The Lord deter­mines a lofty posi­tion for Moses. He gives the prophet His com­mand­ments in the storm on Mount Sinai. He speaks with him face to face, the first time since the fall of man. This is the only time pri­or to His suf­fer­ings on Gol­go­tha that the Lord calls a human being, in the per­son of Moses, a friend. If there should be of you a prophet to the Lord, I will be made known to him in a vision, and in sleep will I speak to him. My ser­vant Moses is not so, he is faith­ful in all my house. I will speak to him mouth to mouth appar­ent­ly, and not in dark speech­es; and he has seen the glo­ry of the Lord (Num. 12:6–8, LXX) And the Lord spoke to Moses face to face, as if one should speak to his friend (Exo­dus 33:11, LXX). [Abra­ham is called a friend of God in the Old Tes­ta­ment as well (Isa­iah 41:8), not dur­ing his life­time, but many years after­wards]

We see how Moses employs his friend­ship with God for his most sin­cere love for his neigh­bor. He turns to Him with an auda­cious prayer in the hour of God’s anger at the sin of the Israelites: And now, [Lord], if thou wilt for­give their sin, for­give it; and if not, blot me out of thy book, which thou hast writ­ten (Exod. 32:32).

Moses becomes the instru­ment of the great works of God: through him peo­ple regain the law of God which they for­feit­ed through their sin in Eden. The pos­si­bil­i­ty of serv­ing God and par­tial­ly com­mu­ni­cat­ing with Him returns, and the earth is no longer a total stranger to heav­en. From this time on the process of the prepa­ra­tion of mankind for the accep­tance of the Son of God begins—not ful­ly, not per­fect­ly, in shad­ows, images and con­jec­tures. For this rea­son the Church sees the pre­fig­u­ra­tion of Christ in Moses and often chants hymns dur­ing fes­tal ser­vices which com­pares them one to anoth­er. For exam­ple, the Dog­mat­ic Theotokion of the 2nd tone reads: “The shad­ow of the law passed away when grace arrived… in place of the pil­lar of fire, the Sun of Right­eous­ness hath shone forth. Instead of Moses, Christ is come, the Sal­va­tion of our souls.”

How­ev­er, the Lord could not to ful­ly reveal Him­self in His Divin­i­ty to Moses. In the hour when the Lord calls him to His ser­vice, Moses obsti­nate­ly refus­es, ignit­ing the wrath of God: I pray thee, Lord, appoint anoth­er able per­son whom Thou shalt send (Exod. 4:13, LXX). He sins before the Lord by the waters of Merib­ah (Num­bers 20: 12) and at Kadesh in the wilder­ness of Zin (Deut. 32:51).

The Lord said to Moses: …Thou shalt see the land before thee; but thou shalt not enter into it (Deut. 32:52, LXX). The Promised Land was not only an earth­ly real­i­ty, but the pre­fig­u­ra­tion of God’s King­dom. God’s words to Moses were in ref­er­ence to both mean­ings of the Promised Land. The great holy right­eous God-seer Moses was vouch­safed to see “the deifi­ca­tion of human life,” the taber­na­cle of man and God, but he was not allowed to enter it.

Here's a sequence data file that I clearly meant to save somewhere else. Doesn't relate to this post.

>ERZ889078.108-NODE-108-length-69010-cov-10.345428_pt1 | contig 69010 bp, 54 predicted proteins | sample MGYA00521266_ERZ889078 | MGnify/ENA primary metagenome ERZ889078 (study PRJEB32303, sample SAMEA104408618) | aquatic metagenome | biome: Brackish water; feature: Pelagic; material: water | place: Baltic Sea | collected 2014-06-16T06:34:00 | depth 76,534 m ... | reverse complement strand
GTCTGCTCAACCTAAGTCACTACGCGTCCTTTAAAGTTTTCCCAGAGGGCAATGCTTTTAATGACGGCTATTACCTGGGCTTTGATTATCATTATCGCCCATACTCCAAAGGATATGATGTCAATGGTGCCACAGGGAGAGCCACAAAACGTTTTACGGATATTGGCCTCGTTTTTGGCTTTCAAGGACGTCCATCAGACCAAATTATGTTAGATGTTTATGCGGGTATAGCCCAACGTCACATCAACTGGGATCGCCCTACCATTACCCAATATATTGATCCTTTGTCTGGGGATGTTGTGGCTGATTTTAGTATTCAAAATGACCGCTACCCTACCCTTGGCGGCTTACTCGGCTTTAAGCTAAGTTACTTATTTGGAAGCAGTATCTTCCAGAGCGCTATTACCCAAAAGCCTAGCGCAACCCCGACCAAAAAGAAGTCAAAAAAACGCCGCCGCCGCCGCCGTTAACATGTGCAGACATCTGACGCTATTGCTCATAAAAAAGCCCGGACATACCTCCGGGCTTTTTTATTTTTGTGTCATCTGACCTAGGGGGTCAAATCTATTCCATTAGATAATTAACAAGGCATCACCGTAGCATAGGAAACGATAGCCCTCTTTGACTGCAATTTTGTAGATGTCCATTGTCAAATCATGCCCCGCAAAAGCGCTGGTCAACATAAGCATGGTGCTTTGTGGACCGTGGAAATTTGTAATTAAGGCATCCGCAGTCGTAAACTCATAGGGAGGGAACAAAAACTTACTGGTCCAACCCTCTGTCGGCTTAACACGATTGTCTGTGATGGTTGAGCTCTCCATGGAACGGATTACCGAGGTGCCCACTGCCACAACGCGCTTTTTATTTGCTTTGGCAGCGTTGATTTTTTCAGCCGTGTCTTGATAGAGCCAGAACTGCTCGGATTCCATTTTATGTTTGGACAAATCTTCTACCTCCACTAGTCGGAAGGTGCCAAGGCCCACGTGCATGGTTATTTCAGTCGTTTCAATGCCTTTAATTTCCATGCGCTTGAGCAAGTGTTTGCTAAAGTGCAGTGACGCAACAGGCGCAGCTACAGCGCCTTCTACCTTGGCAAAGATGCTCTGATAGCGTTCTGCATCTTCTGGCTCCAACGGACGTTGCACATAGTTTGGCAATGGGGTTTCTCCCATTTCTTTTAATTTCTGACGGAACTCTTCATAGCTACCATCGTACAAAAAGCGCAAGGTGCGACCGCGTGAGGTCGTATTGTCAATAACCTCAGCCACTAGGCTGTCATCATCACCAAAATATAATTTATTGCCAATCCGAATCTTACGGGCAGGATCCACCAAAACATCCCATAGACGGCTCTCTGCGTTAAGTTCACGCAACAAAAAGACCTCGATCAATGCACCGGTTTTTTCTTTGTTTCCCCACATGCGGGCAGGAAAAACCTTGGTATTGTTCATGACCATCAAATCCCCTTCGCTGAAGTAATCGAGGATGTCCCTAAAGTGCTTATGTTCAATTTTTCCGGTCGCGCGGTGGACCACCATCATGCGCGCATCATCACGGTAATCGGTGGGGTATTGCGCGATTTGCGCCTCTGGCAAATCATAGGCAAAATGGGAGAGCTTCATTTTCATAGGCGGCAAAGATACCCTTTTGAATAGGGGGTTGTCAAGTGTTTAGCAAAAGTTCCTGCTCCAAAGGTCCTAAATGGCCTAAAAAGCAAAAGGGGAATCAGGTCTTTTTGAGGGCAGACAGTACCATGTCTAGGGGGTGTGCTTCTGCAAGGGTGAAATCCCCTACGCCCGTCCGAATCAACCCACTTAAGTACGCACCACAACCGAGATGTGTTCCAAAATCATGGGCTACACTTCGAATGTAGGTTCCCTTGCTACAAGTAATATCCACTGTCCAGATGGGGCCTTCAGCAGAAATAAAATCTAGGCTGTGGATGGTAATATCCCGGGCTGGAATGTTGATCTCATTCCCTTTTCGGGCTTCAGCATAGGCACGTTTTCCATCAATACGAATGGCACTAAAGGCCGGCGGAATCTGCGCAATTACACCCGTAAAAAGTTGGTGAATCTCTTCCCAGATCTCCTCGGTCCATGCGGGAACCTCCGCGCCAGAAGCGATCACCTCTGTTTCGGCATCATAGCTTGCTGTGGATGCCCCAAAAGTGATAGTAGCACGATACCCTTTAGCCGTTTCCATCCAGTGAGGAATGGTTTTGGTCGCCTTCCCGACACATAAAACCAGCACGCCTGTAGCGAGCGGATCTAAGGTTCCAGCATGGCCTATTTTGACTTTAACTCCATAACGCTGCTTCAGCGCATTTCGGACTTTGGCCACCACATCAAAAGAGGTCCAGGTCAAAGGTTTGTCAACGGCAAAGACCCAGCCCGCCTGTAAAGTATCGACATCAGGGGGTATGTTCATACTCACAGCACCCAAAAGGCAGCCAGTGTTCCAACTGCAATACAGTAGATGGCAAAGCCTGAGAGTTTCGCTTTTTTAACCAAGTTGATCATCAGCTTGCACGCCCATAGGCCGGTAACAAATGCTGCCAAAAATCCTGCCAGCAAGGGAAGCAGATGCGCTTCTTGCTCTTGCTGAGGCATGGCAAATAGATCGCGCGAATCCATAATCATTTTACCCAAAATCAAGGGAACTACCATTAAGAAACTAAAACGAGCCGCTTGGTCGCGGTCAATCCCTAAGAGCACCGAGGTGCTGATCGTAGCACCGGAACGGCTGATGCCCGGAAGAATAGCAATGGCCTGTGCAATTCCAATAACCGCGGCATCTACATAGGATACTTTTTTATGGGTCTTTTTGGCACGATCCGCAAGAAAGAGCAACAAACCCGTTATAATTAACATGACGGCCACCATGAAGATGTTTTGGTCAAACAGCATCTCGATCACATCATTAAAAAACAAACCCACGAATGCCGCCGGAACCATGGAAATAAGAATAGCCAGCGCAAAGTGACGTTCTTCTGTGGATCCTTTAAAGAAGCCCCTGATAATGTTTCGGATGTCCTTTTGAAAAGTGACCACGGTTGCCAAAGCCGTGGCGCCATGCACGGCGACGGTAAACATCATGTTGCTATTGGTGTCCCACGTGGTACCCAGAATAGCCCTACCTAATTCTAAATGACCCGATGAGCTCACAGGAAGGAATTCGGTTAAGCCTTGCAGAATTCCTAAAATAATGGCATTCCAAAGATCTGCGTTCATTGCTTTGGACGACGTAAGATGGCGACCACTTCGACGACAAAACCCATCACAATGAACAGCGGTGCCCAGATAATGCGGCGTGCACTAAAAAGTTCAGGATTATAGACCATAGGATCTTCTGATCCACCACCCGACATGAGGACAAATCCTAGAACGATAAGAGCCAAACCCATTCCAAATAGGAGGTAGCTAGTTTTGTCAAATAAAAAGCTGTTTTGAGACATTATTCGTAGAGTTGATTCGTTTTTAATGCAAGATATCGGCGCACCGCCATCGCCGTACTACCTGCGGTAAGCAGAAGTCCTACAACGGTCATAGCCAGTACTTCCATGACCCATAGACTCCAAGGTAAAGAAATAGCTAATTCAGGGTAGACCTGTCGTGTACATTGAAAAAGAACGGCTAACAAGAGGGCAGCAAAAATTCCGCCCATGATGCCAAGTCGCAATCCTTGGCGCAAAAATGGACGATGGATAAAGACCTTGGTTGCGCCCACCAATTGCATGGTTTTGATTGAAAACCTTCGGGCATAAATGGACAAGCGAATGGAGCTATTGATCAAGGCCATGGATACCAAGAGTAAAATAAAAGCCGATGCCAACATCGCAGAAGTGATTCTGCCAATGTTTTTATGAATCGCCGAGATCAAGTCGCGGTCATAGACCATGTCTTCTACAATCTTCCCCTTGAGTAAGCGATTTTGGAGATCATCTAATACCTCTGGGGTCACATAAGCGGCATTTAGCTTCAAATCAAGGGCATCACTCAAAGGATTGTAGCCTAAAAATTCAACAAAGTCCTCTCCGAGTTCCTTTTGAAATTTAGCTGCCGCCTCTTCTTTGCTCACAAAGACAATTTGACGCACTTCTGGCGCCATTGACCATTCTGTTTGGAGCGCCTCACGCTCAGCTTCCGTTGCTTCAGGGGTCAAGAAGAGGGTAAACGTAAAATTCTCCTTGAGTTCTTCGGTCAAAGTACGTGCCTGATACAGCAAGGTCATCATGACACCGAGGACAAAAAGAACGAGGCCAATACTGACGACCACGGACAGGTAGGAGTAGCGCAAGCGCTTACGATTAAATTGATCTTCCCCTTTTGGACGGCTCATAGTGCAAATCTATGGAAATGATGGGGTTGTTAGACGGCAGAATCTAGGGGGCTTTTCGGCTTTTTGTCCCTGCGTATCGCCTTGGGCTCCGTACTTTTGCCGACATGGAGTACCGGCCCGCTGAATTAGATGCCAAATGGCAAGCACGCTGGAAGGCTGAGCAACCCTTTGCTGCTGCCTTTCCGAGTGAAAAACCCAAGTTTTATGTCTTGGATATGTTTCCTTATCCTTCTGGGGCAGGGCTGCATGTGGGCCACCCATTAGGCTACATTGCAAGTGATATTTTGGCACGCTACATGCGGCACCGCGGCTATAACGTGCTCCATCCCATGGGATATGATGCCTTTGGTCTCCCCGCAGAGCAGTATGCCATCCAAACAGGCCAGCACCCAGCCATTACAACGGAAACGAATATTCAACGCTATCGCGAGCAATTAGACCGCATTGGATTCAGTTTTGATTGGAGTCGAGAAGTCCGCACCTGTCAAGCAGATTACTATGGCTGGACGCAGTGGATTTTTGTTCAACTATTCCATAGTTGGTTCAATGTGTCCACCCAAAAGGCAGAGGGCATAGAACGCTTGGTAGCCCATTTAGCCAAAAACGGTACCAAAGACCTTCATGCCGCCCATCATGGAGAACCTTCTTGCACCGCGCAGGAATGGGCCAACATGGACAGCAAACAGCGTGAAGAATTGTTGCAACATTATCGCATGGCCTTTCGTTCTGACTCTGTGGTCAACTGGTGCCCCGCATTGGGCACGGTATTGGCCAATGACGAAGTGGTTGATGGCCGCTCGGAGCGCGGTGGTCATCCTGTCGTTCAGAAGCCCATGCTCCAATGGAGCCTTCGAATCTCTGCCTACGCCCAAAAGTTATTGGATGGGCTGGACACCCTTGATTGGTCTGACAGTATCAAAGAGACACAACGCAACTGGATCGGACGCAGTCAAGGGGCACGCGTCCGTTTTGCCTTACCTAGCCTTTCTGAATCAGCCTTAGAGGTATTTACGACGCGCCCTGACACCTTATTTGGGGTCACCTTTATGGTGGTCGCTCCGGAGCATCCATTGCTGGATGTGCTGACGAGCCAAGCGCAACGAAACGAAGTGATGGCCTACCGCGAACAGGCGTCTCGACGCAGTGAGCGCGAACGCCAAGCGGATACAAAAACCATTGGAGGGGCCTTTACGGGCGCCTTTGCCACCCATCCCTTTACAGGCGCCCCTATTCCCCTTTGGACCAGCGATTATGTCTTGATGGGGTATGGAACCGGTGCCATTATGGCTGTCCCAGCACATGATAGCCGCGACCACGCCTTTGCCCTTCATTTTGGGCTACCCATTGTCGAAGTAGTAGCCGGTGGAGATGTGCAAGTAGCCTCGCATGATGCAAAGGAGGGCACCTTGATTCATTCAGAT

Prophet Elijah
Russian icon of Prophet Elijah being fed by a Raven

The Holy Prophet Eli­jah Being Fed by a Raven.

The third lofty ide­al of the Old Tes­ta­ment is per­son­i­fied by the Holy Prophet Eli­jah. His biog­ra­phy is infused with a pow­er­ful and jeal­ous love for the Lord. Dur­ing the reign of the unright­eous Israelite King Ahab and Jezebel, who has come to rep­re­sent all that is most vile and repul­sive, there aris­es a mighty prophet who burns with great, pas­sion­ate zeal for the Lord. By God’s com­mand and by a sin­gle word, Eli­jah clos­es the heav­ens and for three years there is not a sin­gle drop of rain in all the land of Israel, as pun­ish­ment for the wor­ship of idols. Elijah’s zeal for God brings down fire from heav­en upon the sac­ri­fice to God in order to stop Israel from limp­ing on both knees and to wit­ness which of the two is the true God—Baal or the Right­eous Lord. In the unbri­dled but right­eous anger against the cor­rupters of God’s peo­ple, the servers of Baal and Astart, Prophet Eli­jah kills 450 prophets of Baal (and 400 prophets of the grove) with his own hand (3 Kings 18:22). [Astart or Astarte is the Greek form of the name Ashtart, who, along with Asher­ah and Anath, was one of the three great god­dess­es of the Canaan­ite pan­theon. In Canaan­ite reli­gion she was asso­ci­at­ed pri­mar­i­ly with fer­til­i­ty.]

One can­not reproach the holy and right­eous Prophet Eli­jah. His ded­i­ca­tion to God is no less than that of Abra­ham, his fore­fa­ther. How­ev­er, one does not find the like­ness of Abraham’s weak­ness­es in him. Eli­jah is also capa­ble of com­mu­ni­ca­tion with God, no less than Moses. To him, as to Moses, the Lord appears on Mount Horeb. In the New Tes­ta­ment, only the two of them out of all of the Old Tes­ta­ment were cho­sen to see the Light of Tabor, the man­i­fes­ta­tion of God’s divine ener­gies dur­ing Holy Trans­fig­u­ra­tion.